You’re reading If This Is The Year, a series of guides to tackling those big life goals the pandemic has put on hold – with the help of experts, we’re breaking things down into more manageable steps to take in 2022.
It took catching Covid-19 to make me slow down in 2021. I realise how bonkers that sounds as I read it back. But when a positive PCR result in the run up to Christmas forced me, like so many, into self-isolation, what could have been a miserable 10 days on my own actually came as some kind of relief.
The year had started intensely at work and didn’t let up, especially when big changes turned my job on its head in spring. I ploughed through summer in coping mode and thought I was managing until, mid-autumn, I crashed into a wave of work anxiety so big it convinced me that I was failing at everything.
It’s not an uncommon tale, says Bex Spiller, founder of The Anti-Burnout Club (ABC), a wellbeing collective that has worked with hundreds of NHS and key workers.
“Burnout is on the rise simply because the amount we feel we have to do is on the rise,” she tells me. “Look back 50 or 60 years ago and you’ll find there was a lot less on people’s ‘to do’ lists than there is now.”
In a digital age, “switching off” is not just a metaphor. As Spiller explains, the combination of pressures from work and society (“social media has a big part to play in this”) as well as our fears around health and job security all add up.
“You can see this even more during the pandemic when people are literally bringing their work home,” she says. “It feels even harder to switch off (‘Oh, I best just check my emails’ in the middle of downtime). We feel as though we need to prove that we can be productive working from home, too.”
For me, it was a benign manager who helped me recognise and name my anxiety and convince me to swap my perceived work “to do” list for a wellbeing one: of sleeping and eating properly, and giving myself a break.
When I checked my holiday allowance, I realised I’d not taken more than a day off between April and September – and burnout was the result. Even then, I delayed on booking my remaining days. Then Covid forced the issue. But, never mind asking our bosses for a break. How do we give ourselves permission?
“This is normally the biggest part of the battle for most people,” says Spiller. “It’s quite common to be stuck in the mindset of ‘it’s lazy’ or ‘unproductive’ to relax, but actually it’s quite the opposite. Research has shown that our brains aren’t designed for constant productivity (or 8-hour work days), so it’s more productive to design your days around some work and some rest.”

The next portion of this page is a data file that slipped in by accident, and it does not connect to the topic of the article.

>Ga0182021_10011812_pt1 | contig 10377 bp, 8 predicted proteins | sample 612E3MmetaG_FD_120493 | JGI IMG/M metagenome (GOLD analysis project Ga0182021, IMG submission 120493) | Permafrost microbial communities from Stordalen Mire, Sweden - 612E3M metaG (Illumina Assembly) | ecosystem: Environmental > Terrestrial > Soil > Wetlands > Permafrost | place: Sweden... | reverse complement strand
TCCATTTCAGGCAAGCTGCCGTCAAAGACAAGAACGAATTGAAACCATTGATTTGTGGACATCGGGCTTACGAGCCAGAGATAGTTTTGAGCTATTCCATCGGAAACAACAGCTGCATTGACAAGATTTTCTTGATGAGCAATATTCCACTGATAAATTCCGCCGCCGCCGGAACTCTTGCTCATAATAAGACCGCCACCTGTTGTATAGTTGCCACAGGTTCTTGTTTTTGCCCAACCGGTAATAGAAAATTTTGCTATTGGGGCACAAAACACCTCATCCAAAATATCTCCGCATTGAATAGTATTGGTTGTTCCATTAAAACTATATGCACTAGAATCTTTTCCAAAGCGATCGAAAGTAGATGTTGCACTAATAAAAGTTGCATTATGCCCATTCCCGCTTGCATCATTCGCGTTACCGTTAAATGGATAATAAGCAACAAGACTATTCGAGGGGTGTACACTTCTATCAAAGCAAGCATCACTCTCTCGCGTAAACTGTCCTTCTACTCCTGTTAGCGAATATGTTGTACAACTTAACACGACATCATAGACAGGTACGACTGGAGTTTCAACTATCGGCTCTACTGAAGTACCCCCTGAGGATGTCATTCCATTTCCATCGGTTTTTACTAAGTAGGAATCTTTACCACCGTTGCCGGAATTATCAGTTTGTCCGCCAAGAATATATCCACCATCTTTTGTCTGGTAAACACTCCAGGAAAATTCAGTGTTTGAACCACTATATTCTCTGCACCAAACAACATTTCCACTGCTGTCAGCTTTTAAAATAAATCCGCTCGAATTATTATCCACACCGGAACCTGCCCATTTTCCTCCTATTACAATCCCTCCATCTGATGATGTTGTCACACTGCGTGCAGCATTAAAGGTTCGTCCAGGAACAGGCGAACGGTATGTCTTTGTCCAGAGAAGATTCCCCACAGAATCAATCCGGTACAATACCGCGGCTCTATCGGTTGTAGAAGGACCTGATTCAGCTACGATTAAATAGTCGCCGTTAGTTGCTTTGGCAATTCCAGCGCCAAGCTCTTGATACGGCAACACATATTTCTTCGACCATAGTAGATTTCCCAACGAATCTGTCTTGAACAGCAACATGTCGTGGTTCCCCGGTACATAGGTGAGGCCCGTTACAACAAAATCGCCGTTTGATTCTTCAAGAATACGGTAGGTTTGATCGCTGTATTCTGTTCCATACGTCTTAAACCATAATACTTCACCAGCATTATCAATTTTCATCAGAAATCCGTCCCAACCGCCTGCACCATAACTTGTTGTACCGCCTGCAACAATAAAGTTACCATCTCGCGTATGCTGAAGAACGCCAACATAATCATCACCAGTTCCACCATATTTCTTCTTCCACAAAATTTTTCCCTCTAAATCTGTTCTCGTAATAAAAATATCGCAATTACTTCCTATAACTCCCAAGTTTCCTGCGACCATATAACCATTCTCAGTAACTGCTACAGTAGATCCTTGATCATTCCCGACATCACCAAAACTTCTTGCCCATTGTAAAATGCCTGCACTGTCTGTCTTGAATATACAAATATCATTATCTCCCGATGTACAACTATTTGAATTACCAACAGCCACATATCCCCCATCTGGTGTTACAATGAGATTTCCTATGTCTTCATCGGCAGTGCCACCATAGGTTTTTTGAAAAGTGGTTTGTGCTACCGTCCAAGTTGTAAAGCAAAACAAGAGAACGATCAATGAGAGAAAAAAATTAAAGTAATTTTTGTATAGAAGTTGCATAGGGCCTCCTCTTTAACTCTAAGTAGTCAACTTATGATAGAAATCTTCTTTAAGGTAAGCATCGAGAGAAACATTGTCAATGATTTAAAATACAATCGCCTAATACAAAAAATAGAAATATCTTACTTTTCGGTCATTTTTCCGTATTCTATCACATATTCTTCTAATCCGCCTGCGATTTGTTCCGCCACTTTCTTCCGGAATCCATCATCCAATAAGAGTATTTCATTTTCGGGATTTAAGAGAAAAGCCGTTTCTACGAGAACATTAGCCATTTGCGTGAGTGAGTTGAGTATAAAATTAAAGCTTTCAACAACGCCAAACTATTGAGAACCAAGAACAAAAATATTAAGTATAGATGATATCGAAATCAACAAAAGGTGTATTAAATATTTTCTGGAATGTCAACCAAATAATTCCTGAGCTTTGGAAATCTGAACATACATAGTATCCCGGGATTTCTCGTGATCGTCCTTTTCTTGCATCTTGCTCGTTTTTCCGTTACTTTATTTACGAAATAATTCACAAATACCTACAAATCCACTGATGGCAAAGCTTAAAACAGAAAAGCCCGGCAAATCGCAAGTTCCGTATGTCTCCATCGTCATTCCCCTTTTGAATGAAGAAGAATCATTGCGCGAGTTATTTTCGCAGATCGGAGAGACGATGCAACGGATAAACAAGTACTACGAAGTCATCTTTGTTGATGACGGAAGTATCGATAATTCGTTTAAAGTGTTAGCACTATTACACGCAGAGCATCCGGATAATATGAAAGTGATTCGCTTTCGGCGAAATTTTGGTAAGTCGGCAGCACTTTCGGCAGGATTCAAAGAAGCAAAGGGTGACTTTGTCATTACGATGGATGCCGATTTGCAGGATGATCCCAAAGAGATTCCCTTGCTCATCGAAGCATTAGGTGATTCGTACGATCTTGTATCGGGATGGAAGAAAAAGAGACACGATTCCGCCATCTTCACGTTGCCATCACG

So, breaking your own aversion to breaks is the first step. “I’d question what your preconceptions are about relaxing to dig into what might be holding you back,” Spiller says. “Do you think it’s lazy or unproductive? We know that’s not true. Do you think improving your wellbeing is just what you see on Instagram? Yoga on sandy beaches or silent retreats in the woods? If so, don’t forget that the social media world is not always the real world.”
Therapy can help, Spiller says. “Our therapists at The ABC have some great lessons on this, including one on Conditions of Worth (what makes you think you have to do it all?) and managing our expectations of ourselves. Therapy may help you question some of those preconceptions and give yourself permission to relax.”
Learning – and allowing yourself – to relax takes time, but here are some steps towards making it part of your regular routine.
Step 1: Add a ‘happy habit’ to your routine
“It’s quite common on New Year’s Day to wake up ready to overhaul your whole life with a plan to add all these different things into your routine in an effort to feel more relaxed,” says Spiller. “Do you know what’s going to happen if you try to do it all at once? You’ll get overwhelmed and burn out!”
Instead, Spiller recommends adding what she calls a new “happy habit” to your self-care routine. “Perhaps start with finding 10 minutes a day to read or switch off. Once that becomes a habit, add in something else like yoga or breath work. Build slowly and you’ll see far better results than trying to cram in all the wellness at once – which is a one way ticket to overwhelm!”
Step 2: Find the thing(s) that work for you